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How long before Team Todt?

THE French motor sport federation (FFSA) hosted its annual awards last night and Ferrari's sporting director Jean Todt walked off with a golden steering wheel having been named as Personality of the Year. With French motor racing in a less than satisfactory state the top driving award went to veteran rally-raid champion Jean-Louis Schlesser while Peugeot Sport picked up another for winning the World Rally Championship.

Todt has been feted everywhere in recent weeks, not least at the FIA Prizegiving Gala in Monte Carlo a week ago. The event sees a gathering of all the major players in global motorsport and so there is an opportunity for a lot of politicking in the bars and restaurants of the glamorous Principality. We hear that this year Todt was much in demand but spent more than his fair share of time with Renault people, with whom he was spotted in deep discussion.

Todt was the toast of French motorsport back in the days when he was running Peugeot Sport and winning in every category that the company entered. And then in July 1993 he moved to Ferrari to take over the running of the Italian company's sporting programs. It took him seven years but finally he has won Ferrari the World Championship and now he must decide what to do in the future. At the age of 54 he is still relatively young and there is little left for him to achieve at Ferrari. He is never going to get any equity in the team and therefore may look at other offers that come along which would present him with better opportunities and the chance to work in France once again.

With Alain Prost doing his best to stop his team being thought of as being too French and Renault apparently not interested in doing business with him, the best-known Frenchman in motor racing is Todt. Renault needs someone with a high profile to run its Formula 1 team in the future and while Flavio Briatore fits the bill for the moment, there is no doubt that Todt has a far greater grip on how to make teams work than does Briatore.

But Todt is not likely to be very interested in being put in charge of a British-based Renault operation and, like most Frenchmen, he seems to believe that France could have a winning F1 team without needing to go running to the British for help. There is no shortage of money on offer in France for someone who wants to take up the challenge. Todt is in the fortunate position of being able to dictate his terms and he is ambitious enough to perhaps be considering having his own team. The major issue when one starts a Formula 1 team is to find a good engine supply but if one can convince an engine manufacturer to support you the major problem is solved. Renault has invested heavily in buying the Benetton team and may want Todt to run it but at the same time there are clear signs that the French are looking at Minardi as a means of creating a second team which could run Renault engines in the future. Renault has shown in the past that it is quite happy to supply two Formula 1 teams at the same time and there is no doubt that once a company has a winning engine the more cars using it the better the publicity.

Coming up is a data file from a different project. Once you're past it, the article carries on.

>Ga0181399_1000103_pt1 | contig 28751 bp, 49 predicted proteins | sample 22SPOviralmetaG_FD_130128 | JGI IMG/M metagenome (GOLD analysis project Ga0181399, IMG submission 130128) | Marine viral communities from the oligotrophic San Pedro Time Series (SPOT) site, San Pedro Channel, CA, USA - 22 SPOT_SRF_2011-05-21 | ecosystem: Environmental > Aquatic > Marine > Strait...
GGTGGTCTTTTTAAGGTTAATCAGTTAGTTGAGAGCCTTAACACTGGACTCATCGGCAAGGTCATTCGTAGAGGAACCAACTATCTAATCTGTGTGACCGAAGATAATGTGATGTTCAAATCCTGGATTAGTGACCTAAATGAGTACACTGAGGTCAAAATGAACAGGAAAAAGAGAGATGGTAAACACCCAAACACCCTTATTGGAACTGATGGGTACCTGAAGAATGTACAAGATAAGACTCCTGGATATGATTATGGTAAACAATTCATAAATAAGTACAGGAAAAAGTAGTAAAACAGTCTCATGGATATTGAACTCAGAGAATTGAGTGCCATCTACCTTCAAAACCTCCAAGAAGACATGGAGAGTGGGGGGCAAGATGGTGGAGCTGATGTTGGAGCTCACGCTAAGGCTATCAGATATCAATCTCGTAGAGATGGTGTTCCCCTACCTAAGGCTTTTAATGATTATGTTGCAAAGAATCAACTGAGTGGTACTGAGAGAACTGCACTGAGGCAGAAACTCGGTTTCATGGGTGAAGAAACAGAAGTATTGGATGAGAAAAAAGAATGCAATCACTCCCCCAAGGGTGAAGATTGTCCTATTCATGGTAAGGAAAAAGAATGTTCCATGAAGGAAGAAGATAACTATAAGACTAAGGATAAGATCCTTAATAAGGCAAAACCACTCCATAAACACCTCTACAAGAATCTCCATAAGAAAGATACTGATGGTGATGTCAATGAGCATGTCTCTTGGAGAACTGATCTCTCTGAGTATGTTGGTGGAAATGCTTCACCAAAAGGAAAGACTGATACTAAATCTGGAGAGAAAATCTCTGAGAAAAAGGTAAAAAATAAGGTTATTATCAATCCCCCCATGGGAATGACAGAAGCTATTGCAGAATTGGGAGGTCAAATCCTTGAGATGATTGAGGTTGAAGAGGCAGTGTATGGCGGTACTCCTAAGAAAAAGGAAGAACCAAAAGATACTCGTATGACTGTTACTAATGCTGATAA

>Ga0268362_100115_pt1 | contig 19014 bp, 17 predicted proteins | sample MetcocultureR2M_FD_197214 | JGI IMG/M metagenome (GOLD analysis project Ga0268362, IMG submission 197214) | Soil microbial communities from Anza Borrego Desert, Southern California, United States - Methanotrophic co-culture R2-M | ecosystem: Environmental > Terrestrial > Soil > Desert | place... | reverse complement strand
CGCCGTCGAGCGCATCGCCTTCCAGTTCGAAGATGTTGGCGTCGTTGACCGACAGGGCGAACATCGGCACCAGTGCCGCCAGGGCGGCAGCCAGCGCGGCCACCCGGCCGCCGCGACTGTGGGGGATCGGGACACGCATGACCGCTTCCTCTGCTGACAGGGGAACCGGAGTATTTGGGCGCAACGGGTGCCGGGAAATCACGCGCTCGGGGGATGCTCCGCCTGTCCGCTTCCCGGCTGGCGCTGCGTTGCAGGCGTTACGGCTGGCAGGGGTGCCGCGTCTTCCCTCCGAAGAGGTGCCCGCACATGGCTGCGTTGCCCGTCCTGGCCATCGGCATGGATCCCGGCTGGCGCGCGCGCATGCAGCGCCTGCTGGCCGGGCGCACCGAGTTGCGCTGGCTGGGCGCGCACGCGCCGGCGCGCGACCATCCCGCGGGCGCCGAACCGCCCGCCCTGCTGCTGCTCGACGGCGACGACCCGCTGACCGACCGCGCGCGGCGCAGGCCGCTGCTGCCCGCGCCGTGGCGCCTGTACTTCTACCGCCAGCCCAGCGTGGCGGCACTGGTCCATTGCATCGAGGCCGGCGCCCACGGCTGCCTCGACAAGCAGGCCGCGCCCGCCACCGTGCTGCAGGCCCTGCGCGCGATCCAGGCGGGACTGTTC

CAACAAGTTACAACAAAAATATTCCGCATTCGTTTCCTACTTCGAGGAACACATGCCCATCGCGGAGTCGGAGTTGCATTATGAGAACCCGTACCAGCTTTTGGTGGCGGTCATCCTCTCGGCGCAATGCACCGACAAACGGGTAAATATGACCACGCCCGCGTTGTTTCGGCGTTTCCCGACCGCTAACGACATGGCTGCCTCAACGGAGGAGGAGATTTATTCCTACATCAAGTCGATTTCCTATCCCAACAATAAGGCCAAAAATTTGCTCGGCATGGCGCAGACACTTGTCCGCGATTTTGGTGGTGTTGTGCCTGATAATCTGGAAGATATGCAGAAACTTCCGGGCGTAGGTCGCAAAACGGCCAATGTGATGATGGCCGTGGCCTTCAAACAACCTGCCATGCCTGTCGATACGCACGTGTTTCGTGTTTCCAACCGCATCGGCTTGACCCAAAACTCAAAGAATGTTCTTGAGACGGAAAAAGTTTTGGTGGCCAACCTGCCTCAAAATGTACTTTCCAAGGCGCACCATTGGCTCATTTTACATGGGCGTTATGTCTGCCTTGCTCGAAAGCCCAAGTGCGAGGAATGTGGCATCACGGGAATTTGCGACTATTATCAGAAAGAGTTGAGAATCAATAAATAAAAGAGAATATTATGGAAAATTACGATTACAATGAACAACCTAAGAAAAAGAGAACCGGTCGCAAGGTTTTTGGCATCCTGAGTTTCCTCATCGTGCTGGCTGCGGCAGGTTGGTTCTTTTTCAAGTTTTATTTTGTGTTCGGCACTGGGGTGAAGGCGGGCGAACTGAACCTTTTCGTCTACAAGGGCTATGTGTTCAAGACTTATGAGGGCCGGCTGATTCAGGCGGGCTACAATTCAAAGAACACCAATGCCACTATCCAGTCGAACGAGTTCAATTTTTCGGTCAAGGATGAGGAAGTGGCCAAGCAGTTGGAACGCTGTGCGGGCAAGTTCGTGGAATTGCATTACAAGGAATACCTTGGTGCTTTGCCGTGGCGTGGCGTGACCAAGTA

Minardi is on the ropes and can be bought relatively cheaply. Mecachrome is looking for ways to supplement its income because of a cutback in its racing activities and a squeeze in the aerospace industry (although the recently-announced giant A3XX will probably help) and it has a basic engine supply available for 2001 and possibly 2002 as well. French sponsors want a team to support and the French public are keen to see the country enjoy some success in F1. All that is really needed is a well-known figurehead. Todt fits the bill perfectly.

It should be noted that Todt's current contract with Ferrari runs out in July 2001, this being a three-year extension of his original five-year Ferrari contract, so that now is the time for him to be talking to Ferrari about a new deal and to others about possible alternative employment. Todt is savvy enough to understand that there is no harm if he is seen to be talking to Renault. It will make Ferrari keener to keep him and willing to pay more money. But, at the same time, he has achieved all he can really achieve in Italy and the attraction of a new challenge at home must be very attractive to him, particularly if he knows that a big car manufacturer is there to support him.

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